By David Noble, visiting fellow from Southern Cross University, Gold Coast Australia
Whilst researching the role ‘soft skills’ – I call them ‘collaborative competencies’ – play in the success (or otherwise!) of research collaborations between university and industry partners, I spent time at the interface offices over the last couple of weeks talking to Interface clients, from both the commercial and academic worlds. But let me take a step back before I really begin.
University-industry collaborative (UIC) research is the foundation stone of the innovation agenda in all the OECD countries, and a growing number of countries in the developing world. UIC research generally has one of two objectives. The first is to tackle intractable problems (academics used to call them ‘wicked’ problems) such as climate change, social inequality, healthy ageing, and pandemics such as obesity and diabetics. But the second, and growing, objective is to enhance the economies of nations by generating innovative products and solutions to technological challenges. There are some well-known examples of this. The Cochlear Implant was a product of UIC research, as was disposable contact lenses.
So UIC research is widespread, and government policy makers have high hopes that UIC research will deliver the modern-day equivalent of the steam locomotive, the desktop computer, or the Apple iPhone. However, it is true to say that collaborative research doesn’t always produce the goods. There is no doubt that it can produce spectacular innovative outcomes, but expectations and reality are often but distant cousins. Too many governments (including my own) throw money at a group of researchers in the hope that they can collaborate successfully. But the research tells us that somewhere between 40% and 80% of projects fail to meet at least some of their objectives, and many fail outright.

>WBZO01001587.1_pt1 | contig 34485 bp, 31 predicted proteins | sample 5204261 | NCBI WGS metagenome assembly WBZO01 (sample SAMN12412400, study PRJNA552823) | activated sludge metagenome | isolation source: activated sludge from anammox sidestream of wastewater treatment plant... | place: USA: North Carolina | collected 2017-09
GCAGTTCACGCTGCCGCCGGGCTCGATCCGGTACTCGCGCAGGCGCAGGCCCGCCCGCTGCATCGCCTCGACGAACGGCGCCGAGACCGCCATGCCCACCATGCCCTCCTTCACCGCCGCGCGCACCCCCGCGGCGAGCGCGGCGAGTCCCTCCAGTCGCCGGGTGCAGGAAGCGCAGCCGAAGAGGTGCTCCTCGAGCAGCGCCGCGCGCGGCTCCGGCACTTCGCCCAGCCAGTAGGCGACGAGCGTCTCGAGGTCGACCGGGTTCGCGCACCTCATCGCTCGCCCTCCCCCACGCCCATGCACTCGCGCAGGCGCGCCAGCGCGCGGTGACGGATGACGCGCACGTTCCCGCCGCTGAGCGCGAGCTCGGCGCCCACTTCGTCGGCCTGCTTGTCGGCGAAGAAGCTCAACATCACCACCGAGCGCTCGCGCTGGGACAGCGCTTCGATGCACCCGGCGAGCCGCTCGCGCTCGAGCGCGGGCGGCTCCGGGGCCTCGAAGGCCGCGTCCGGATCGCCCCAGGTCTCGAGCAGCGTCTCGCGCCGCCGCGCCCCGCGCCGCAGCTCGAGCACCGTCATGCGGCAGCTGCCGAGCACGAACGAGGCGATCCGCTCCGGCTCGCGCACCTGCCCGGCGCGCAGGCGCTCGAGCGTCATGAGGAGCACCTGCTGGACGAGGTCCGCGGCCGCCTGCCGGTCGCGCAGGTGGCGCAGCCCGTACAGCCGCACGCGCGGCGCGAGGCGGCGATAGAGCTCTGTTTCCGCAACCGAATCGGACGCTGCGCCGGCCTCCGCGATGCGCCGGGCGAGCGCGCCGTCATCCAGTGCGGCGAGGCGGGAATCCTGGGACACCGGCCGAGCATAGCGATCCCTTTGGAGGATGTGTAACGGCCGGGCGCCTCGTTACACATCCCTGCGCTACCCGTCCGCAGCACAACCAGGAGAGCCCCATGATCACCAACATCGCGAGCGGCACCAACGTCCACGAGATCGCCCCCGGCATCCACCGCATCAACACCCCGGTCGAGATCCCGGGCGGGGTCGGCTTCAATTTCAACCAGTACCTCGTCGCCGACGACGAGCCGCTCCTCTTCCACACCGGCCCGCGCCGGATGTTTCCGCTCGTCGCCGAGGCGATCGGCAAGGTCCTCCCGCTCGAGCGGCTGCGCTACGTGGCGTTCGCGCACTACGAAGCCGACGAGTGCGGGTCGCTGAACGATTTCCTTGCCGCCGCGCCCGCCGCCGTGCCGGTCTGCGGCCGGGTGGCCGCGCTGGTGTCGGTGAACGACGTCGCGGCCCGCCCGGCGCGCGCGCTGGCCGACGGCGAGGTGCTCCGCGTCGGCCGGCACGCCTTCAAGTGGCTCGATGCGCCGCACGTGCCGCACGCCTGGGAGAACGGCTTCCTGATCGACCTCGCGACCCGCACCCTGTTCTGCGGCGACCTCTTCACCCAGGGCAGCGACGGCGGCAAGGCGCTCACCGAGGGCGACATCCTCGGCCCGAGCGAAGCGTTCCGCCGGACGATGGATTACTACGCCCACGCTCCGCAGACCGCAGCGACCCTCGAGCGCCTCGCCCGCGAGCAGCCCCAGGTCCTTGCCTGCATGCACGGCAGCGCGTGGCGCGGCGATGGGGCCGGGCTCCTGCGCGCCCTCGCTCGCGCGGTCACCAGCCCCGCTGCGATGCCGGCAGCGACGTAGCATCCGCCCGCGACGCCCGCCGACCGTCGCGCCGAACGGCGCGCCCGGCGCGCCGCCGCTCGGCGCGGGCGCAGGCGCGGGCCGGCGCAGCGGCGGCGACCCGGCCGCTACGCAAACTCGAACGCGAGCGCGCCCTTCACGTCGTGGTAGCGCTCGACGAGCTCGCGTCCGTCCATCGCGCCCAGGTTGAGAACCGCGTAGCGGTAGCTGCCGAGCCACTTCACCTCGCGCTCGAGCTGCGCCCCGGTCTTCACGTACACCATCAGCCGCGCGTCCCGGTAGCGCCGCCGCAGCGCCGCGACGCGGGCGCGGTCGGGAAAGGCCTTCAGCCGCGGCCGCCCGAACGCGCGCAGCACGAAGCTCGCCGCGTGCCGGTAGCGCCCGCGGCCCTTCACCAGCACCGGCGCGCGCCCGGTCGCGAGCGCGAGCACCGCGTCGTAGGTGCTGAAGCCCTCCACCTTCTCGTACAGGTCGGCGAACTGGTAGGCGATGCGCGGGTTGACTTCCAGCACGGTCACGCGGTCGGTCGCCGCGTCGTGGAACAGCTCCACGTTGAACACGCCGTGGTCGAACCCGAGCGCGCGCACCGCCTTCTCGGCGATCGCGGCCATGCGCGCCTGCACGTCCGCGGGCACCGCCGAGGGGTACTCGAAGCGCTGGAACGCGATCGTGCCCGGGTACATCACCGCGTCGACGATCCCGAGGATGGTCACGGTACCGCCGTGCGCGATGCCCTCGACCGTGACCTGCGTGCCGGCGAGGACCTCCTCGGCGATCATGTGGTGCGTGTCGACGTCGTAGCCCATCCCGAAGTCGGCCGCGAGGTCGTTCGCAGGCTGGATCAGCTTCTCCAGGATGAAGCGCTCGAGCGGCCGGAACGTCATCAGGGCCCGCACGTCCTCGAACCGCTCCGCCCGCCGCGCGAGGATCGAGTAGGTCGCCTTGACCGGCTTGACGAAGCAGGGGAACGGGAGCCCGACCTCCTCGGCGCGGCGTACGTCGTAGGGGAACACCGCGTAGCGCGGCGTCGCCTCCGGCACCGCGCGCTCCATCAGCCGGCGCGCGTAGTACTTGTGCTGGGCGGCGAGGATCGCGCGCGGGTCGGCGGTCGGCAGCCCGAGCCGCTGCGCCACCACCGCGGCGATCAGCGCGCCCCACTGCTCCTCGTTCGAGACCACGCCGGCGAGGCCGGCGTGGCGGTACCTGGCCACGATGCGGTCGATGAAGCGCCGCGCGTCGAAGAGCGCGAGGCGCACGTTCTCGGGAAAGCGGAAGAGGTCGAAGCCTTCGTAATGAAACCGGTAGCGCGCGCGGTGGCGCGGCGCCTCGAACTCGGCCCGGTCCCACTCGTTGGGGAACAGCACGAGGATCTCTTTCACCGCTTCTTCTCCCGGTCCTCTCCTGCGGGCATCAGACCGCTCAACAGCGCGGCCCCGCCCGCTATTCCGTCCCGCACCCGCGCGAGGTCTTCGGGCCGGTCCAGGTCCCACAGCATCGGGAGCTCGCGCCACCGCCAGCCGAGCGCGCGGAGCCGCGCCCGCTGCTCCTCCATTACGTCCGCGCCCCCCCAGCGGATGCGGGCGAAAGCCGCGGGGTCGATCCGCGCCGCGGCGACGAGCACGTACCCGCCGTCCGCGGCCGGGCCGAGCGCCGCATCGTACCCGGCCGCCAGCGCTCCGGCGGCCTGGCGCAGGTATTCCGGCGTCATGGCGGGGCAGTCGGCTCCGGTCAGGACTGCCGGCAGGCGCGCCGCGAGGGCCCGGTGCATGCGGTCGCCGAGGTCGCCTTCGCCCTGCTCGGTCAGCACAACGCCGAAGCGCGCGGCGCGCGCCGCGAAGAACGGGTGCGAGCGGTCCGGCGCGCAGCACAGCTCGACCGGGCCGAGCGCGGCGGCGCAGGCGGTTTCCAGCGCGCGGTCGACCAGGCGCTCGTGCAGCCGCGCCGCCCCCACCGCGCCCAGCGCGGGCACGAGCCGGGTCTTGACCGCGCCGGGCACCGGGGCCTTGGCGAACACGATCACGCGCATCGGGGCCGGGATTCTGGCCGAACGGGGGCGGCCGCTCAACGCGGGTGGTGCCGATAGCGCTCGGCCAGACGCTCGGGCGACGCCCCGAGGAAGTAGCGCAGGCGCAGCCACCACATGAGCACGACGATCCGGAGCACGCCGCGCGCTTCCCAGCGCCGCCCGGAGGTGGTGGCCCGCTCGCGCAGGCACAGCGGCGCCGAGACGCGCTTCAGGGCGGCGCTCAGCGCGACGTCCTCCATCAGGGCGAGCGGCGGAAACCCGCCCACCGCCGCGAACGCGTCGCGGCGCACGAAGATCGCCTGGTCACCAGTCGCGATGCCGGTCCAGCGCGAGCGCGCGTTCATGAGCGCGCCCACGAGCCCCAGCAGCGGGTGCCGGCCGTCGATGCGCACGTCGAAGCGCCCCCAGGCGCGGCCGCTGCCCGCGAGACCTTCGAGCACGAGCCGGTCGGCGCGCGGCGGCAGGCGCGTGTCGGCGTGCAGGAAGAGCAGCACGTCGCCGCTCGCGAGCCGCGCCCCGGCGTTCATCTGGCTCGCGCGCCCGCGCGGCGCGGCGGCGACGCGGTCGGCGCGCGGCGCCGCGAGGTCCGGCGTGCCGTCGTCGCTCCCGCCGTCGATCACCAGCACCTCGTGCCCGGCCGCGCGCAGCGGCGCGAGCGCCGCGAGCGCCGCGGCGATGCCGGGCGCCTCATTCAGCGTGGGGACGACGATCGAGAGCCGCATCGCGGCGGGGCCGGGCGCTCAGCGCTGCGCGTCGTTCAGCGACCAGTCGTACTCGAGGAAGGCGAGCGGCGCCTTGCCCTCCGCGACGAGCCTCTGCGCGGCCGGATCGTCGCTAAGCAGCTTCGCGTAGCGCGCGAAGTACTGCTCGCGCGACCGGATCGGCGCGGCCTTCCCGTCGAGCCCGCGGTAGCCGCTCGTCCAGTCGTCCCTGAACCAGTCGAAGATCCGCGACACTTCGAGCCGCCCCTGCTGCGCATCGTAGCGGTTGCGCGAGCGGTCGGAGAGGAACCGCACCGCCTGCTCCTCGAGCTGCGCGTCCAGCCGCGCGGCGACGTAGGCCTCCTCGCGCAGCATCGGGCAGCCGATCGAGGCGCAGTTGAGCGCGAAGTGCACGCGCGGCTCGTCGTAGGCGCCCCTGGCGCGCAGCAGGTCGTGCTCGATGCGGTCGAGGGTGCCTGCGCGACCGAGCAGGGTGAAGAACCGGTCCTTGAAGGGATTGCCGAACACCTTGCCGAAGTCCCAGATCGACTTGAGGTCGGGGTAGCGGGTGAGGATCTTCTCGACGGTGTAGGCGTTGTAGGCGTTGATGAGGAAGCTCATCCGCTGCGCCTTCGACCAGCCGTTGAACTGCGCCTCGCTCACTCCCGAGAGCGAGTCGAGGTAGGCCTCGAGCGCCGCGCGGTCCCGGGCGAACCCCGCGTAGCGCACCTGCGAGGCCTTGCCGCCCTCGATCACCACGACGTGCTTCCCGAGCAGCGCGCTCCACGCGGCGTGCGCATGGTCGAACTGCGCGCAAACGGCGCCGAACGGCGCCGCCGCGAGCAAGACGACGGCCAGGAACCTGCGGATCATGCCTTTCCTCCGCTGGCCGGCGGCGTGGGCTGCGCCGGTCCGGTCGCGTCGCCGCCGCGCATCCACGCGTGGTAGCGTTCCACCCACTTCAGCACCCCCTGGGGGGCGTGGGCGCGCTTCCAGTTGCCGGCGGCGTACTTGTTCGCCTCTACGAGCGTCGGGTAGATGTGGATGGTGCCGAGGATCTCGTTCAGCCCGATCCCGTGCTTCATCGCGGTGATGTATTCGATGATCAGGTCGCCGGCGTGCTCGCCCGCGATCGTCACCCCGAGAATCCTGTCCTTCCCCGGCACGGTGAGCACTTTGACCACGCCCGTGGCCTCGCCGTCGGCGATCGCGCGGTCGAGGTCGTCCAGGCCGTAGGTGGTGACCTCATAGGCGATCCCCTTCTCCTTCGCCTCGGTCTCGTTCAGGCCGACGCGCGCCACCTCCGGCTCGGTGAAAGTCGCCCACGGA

The selection criteria of most government research funding programs tends to focus upon the research credentials of the principal investigator, whether the proposed project fits in with current government policy objectives, and/or whether or not the industry partner is willing to cough up their share of the project cost, either in cash or in-kind.
Enter Interface: the Interface model is of particular interest to me, because it operates on a totally different basis to the run-of-the-mill UIC models. Interface’s bespoke, facilitated methodology seems to me to overcome many of the weaknesses of other programs. By carefully matching up industry partners who have identified a problem or a potential innovation, with a university research team that is at the peak of its game, many of the collaboration problems can be dealt with at an early stage, increasing the possibility of a successful outcome. If issues do arise during that collaboration, what may have been an insurmountable problem without support and intervention, becomes a mere bump on the road, with Interface’s experienced staff able to facilitate solutions to problems.
So what have I learned from my week in Edinburgh? One observation is that Interface bridges the cultural gap between commerce and academia. Research tends to be methodical, structured, and works on very different timeframes to that of the commercial world. Bridging this cultural divide, and helping partners negotiate it, is an important role played by Interface.
Another early observation from my research tells me that one of the important roles Interface plays, through the Scottish Funding Council’s Innovation Voucher programme, is providing access to funding for the research team to not only develop proof of concept for their project idea, but, and perhaps more importantly, prove that the team has what it takes to work successfully together. Some of the projects involved in my interviews have gone on to bigger and better funding opportunities, which would not have been possible without Interface.
Finally, Interface talk about ‘sticky relationships”, and these have been evident in my interviews. Some businesses have discovered that working with researchers gives their business the ability to differentiate themselves in the market, or create spin-off projects from the original vision. They have discovered that Interface’s deep knowledge of the Scottish research landscape enables them to facilitate bespoke relationships based on the particular issue that a business needs investigating, not just once, but in some cases multiple times as new issues arise.
I’ve really enjoyed my time in Edinburgh, and have been impressed with the professionalism and dedication of the team. I look forward to carefully analysing the data I have collected, and gaining fresh insights that might inform university collaborations back in my home country.